Ramaphosa`s Hard Choice: a Cabinet to Lift South African Economy
Source: Bloomberg News, 13/05/2019
His window of opportunity to install an administration free of
ministers tainted by graft and to impose tough economic reforms may
not remain open for long. The ruling party’s 5 percentage-point drop
in support in the May 8 election from 2014 -- its worst showing in a
national vote since the end of apartheid -- testifies to the public
anger over “state capture,” as the looting of public funds under his
predecessor, Jacob Zuma, is known.
While Ramaphosa fired several ministers with tainted reputations when
he replaced Zuma as president last year, others kept their posts. They
include Environmental Affairs Minister Nomvula Mokonyane, who was
implicated in taking bribes during an official probe, and Bathabile
Dlamini, the minister for women’s affairs accused by the
Constitutional Court of lying under oath about her tenure at the
$11-billion-a-year welfare department, which almost collapsed. Both
“If ever he has had a platform to act against and cut these figures
from his cabinet, it’s now,” Susan Booysen, director of research at
the Johannesburg-based Mapungubwe Institute for Strategic Reflection,
said in an interview. “If he does not use this opening, he’s going to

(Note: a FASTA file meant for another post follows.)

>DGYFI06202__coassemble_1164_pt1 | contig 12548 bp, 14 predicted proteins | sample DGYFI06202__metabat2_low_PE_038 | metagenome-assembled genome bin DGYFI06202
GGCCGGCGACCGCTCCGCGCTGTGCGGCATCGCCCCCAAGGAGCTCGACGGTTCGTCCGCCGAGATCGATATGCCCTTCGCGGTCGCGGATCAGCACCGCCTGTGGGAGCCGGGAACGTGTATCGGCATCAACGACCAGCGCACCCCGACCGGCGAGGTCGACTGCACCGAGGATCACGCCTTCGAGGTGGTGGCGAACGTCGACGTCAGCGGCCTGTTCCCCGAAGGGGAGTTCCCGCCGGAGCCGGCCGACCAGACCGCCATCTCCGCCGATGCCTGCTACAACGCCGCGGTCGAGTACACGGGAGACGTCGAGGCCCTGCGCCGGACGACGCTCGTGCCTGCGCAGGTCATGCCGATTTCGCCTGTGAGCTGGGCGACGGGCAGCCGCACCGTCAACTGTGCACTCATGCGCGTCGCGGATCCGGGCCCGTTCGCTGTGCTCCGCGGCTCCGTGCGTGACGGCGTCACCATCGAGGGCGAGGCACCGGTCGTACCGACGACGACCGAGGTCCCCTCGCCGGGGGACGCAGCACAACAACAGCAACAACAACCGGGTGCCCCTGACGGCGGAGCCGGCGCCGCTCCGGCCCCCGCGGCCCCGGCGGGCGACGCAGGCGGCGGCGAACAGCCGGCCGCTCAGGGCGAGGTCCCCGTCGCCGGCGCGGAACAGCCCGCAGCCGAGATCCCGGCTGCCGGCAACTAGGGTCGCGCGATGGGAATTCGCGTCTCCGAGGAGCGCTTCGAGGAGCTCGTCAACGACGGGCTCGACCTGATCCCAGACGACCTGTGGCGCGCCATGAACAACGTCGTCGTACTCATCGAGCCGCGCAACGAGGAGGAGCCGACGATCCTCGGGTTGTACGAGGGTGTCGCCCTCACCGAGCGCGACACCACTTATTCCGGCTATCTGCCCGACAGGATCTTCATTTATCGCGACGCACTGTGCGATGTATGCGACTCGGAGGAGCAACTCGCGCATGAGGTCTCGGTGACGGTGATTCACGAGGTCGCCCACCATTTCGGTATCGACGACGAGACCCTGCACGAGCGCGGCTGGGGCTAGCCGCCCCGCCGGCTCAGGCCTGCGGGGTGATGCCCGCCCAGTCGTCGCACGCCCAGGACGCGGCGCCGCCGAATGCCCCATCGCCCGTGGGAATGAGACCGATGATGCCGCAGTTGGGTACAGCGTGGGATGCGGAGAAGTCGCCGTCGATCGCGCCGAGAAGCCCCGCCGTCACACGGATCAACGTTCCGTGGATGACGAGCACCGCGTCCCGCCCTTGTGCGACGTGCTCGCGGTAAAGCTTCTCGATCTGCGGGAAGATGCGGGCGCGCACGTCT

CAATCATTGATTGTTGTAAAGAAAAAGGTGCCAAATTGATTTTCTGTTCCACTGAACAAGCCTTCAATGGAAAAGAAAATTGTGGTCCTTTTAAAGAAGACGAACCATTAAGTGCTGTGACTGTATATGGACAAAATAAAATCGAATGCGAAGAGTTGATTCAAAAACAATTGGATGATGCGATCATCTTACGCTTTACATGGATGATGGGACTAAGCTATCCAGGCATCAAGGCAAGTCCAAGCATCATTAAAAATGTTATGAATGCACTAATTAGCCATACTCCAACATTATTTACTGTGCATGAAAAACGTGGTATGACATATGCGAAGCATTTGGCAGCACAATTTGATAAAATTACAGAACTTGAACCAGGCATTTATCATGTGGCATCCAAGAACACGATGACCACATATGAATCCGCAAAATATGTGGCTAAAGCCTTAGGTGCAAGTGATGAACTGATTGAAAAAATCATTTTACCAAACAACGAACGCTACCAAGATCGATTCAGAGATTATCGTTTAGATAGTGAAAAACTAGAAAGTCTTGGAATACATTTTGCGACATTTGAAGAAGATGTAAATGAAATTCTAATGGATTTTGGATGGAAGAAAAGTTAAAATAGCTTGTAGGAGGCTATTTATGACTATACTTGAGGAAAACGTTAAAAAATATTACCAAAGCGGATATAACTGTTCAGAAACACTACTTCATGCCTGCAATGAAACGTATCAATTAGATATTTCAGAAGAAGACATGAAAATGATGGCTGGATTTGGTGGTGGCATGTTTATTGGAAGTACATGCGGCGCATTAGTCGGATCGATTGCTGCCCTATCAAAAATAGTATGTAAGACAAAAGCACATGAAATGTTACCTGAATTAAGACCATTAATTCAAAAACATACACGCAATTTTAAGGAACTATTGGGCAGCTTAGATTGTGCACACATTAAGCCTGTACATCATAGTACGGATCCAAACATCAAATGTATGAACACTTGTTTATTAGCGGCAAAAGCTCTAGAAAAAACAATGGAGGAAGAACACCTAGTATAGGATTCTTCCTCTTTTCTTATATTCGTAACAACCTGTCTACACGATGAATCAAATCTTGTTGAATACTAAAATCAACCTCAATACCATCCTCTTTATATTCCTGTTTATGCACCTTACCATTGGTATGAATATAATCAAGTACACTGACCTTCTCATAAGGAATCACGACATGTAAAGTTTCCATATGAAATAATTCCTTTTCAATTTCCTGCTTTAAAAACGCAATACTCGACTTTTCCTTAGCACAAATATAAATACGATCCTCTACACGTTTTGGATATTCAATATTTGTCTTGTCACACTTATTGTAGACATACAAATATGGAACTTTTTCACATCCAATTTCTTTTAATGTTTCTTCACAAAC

Investors will focus on whether Tito Mboweni, appointed as finance
minister in October, retains his post. While the former central bank
governor has said publicly he would prefer to step down, his
acceptance of a nomination to parliament indicates he may be prepared
to stay on.
The president has the sole prerogative to select ministers from the
National Assembly’s 400 lawmakers, although he can choose two from
people outside its ranks.
Ramaphosa hasn’t revealed his preferences, but the ANC’s list of
candidate lawmakers gives an indication of who’s in the running. They
include most members of the current cabinet, including Mboweni, Deputy
President David Mabuza, Energy Minister Jeff Radebe, Public
Enterprises Minister Pravin Gordhan and Mineral Resources Minister
Mokonyane and Dlamini also made the cut, as did Malusi Gigaba, who
resigned as home affairs minister after a court found he’d lied under
oath and a compromising video of him was circulated on social media.
The new administration needs to move speedily to revive an economy
that has expanded at an annual pace of less than 1.5% for the past
four years and tackled a 27 percent unemployment rate by reducing
policy uncertainty and bolstering private investment, according to
Raymond Parsons, a professor at the North West University’s School of
Business and Governance.
The economy hasn`t grown by more than 2% annually since 2013
Source: Statistics South Africa
“A key test will include the selection of a credible and streamlined
cabinet that also enjoys the confidence of business and the markets,”
Before the election, Ramaphosa’s reticence to carry out a clean sweep
may stem from his tenuous hold on the ANC in the aftermath of a
hard-fought internal election that’s left the party deeply divided has
resulted in some Zuma allies remaining in top party posts.
Ramaphosa, who’s due to be elected at the new parliament’s first
sitting on May 22 and sworn in three days later, called his outgoing
cabinet of 34 ministers and 35 deputies a holding administration.
While Fikile Mbalula, the ANC’s head of elections, said Ramaphosa had
the party’s full backing to trim the cabinet and it may be reduced to
fewer than 30 ministers, party Secretary-General Ace Magashule said
the matter has yet to be discussed.